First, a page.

6

I have a question regarding to the andriod @IntDef Annotation. I know that in its basic usage, it should replace the enum. But what if I have a parameterized enum with multiple hardwired values for example

public enum MyEnum {
  YES(true, 1),
  NO(false, 0);


  private boolean boolState;
  private boolean intState;

  MyEnum(boolean boolState, int intState) {
    this.boolState = boolState;
    this.intState = intState;
  }

  public boolean getBoolState() {
    return boolState;
  }

  public int getIntState() {
    return intState;
  }
}

How would this be replaced by an Enumerated Annotation in Android?

Is it even suggestive to do something like that in this case? I searched everywhere, but I haven't found any answer for that.

Thank you in advance!

8
+50

I don't think you would be able to find anything because:

IntDef is a way of replacing an integer enum where there's a parameter that should only accept explicit int values.

you can read more about it here. Enumerated annotations are for simple types, you could use it for strings also StringDef. Use enum when you need its features. Don't avoid it strictly. For your case I think creating class instead of enum would look like this:

public class MyEnum {

    public static final MyEnum YES = new MyEnum(true, 1);
    public static final MyEnum NO = new MyEnum(false, 0);

    private boolean boolState;
    private int intState;

    MyEnum(boolean boolState, int intState) {
        this.boolState = boolState;
        this.intState = intState;
    }

    public boolean getBoolState() {
        return boolState;
    }

    public int getIntState() {
        return intState;
    }

    @Override
    public boolean equals(Object o) {
        if (this == o) return true;
        if (o == null || getClass() != o.getClass()) return false;

        MyEnum myEnum = (MyEnum) o;

        return boolState == myEnum.boolState && intState == myEnum.intState;
    }

}

and you could use constants in your code. But if using enums you will have type checking (you'll be able to accept only listed values) and method overloading (every enum constant can have its own implementation of a method). If you want to use less space and that is the only reason why you want to avoid using enum I would suggest you that it's not worth it.

5
  • Wouldn't this negate the point of avoiding enums? from my understanding, enums have a similar footprint to class instances, and that is where the memory footprint comes from...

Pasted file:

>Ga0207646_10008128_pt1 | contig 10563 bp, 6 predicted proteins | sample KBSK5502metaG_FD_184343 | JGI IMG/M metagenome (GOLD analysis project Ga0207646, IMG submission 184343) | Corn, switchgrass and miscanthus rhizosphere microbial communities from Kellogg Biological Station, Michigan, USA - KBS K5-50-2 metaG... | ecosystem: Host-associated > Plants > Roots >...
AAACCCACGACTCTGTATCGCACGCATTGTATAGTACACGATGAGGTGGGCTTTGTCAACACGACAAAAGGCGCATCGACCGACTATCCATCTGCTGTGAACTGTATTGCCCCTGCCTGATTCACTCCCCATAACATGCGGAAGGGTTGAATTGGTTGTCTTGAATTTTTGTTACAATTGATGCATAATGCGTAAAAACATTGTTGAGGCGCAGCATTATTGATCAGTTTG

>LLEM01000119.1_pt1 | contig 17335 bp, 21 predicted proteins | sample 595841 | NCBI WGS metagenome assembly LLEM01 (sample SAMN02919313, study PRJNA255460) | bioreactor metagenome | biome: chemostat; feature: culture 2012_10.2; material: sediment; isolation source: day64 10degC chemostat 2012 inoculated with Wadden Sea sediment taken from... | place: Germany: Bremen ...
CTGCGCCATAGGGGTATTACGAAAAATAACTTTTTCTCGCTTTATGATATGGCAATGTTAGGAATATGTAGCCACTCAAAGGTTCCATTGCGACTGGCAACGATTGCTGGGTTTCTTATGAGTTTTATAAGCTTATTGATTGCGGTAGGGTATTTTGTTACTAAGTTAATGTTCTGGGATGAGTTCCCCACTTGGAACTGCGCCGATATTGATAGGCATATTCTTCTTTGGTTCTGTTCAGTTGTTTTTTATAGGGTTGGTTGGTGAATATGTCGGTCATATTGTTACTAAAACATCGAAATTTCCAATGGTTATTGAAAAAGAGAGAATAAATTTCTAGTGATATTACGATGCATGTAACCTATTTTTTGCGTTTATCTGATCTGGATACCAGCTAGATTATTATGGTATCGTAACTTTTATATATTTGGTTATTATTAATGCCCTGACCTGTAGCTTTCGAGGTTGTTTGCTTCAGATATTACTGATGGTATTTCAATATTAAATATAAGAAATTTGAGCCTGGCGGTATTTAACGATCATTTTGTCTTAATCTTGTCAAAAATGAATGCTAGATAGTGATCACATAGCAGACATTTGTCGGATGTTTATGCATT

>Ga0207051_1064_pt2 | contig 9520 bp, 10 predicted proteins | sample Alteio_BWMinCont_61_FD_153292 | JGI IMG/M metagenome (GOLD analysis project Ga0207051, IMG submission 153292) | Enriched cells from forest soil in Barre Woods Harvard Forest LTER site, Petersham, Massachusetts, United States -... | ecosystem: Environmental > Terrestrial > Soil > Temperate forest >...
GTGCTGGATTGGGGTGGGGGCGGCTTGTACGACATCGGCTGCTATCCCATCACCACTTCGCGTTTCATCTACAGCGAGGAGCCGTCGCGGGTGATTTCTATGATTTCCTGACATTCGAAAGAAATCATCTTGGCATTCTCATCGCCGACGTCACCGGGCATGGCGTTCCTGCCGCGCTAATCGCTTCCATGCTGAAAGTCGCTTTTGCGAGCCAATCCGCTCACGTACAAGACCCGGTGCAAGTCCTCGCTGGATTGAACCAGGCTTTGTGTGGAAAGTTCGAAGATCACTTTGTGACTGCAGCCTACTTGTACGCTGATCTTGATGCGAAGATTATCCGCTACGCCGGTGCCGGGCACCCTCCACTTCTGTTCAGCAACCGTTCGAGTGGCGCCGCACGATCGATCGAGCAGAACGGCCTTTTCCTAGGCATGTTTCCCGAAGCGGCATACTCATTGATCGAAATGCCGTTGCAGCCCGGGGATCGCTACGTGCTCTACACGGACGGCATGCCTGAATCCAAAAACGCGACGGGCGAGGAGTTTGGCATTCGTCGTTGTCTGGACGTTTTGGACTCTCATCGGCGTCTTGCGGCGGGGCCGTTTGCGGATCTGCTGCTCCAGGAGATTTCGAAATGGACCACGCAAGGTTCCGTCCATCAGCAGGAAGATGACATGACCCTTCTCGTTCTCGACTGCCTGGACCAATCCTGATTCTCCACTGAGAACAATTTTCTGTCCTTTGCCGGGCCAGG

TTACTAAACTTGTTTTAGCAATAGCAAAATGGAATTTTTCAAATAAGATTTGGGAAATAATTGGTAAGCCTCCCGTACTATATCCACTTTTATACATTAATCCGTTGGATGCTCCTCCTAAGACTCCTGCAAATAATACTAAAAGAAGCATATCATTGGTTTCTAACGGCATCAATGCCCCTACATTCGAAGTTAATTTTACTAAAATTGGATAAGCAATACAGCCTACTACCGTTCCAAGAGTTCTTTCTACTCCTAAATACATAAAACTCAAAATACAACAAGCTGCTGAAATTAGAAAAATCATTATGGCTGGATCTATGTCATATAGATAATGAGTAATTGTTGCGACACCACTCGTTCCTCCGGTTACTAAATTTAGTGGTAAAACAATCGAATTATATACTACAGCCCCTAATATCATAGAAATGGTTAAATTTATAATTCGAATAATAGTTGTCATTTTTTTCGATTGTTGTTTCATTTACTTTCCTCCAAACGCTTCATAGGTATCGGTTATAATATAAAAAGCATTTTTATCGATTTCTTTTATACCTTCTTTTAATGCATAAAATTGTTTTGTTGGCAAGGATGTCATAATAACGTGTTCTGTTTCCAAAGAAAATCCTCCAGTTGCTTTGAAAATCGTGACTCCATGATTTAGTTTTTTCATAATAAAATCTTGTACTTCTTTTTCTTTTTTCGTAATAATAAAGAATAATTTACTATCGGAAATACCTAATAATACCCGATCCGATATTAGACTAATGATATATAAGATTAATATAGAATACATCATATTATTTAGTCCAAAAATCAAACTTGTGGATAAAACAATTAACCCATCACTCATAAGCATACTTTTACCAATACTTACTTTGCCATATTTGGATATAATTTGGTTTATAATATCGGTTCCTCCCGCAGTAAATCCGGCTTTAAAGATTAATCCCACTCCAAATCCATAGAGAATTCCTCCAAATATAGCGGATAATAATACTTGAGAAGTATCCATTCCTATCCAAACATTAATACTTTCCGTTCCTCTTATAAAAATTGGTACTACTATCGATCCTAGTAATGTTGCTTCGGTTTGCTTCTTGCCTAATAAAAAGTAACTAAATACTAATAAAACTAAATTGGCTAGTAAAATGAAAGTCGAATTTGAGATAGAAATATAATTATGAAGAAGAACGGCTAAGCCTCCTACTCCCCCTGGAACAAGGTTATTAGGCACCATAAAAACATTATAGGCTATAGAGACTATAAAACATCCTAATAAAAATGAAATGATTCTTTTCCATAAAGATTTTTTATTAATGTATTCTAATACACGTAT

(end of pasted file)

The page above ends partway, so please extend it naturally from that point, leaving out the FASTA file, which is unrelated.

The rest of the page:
– Ben Neill
    Mar 13 '17 at 6:08
  • I think it's okay to use enums when you need its features we shouldn't avoid it strictly. I just mentioned example of class in my answer to demonstrate what you'll need to create if you won't be using enum. But I think it would be better if I make it clearer.
    – GROX13
    Mar 13 '17 at 8:34
  • Fair enough, it just feels to me that the quest to avoid enums in Android isn't great and will more often than not, lead to poorer code (intdef/stringdef style enums excepted). It would be interesting to see what the overhead of using a class like this would be vs enum vs a static helper class.
    – Ben Neill
    Mar 13 '17 at 23:04
  • This might be good example here is video of android developers channel on YouTube which explains what and how should be done.
    – GROX13
    Mar 14 '17 at 6:45
  • Yeah, that is a great channel, however in this instance, some of his numbers are... misleading. See the second link in my answer from Jake Wharton.
    – Ben Neill
    Mar 15 '17 at 2:34
1

I follow a rule with enums in Android development:

  • if it has no params, use an intdef/stringdef,
  • if it has params, use an enum

If there is a way around using an enum, I'll certainly consider it where it doesn't undermine the code.

A lot was made from the video Colt Mcanlis posted: https://www.youtube.com/watch?v=Hzs6OBcvNQE&feature=youtu.be

however it had some fairly shaky numbers in it as pointed out by Jake Wharton: https://plus.google.com/+JakeWharton/posts/bTtjuFia5wm

The main drawback of enums is that they use more memory than constants would, but if that enum aids in better code, I say use it rather than micro-optimise. Just don't go overboard using them and be aware of their footprint.

0

I'm coming late, but anyways, since intdef ins an annotation, you can create an annotation using a custom class and then use it in the same way. given the fact an annotation needs primitives, you'll have to pass an interface as the annotation class type, and use subclasses as the value array.

example:

public interface GenericContainer<T, X> {
    public T getValueOne();
    public X getValueTwo();
}

then an implementation for true/1

public class TrueContainer implements GenericContainer<Boolean, Integer> {
    @Override
    public Boolean getValueOne() {
        return true;
    }

    @Override
    public Integer getValueTwo() {
        return 1;
    }
}

and other for false/0

public class FalseContainer implements GenericContainer<Boolean, Integer> {
    @Override
    public Boolean getValueOne() {
        return false;
    }

    @Override
    public Integer getValueTwo() {
        return 0;
    }
}

finally, use them:

    @Retention(RetentionPolicy.SOURCE)
    @GenericDef({TrueContainer.class, FalseContainer.class})
    public @interface genericTest{}
    boolean test = isTest(new FalseContainer());

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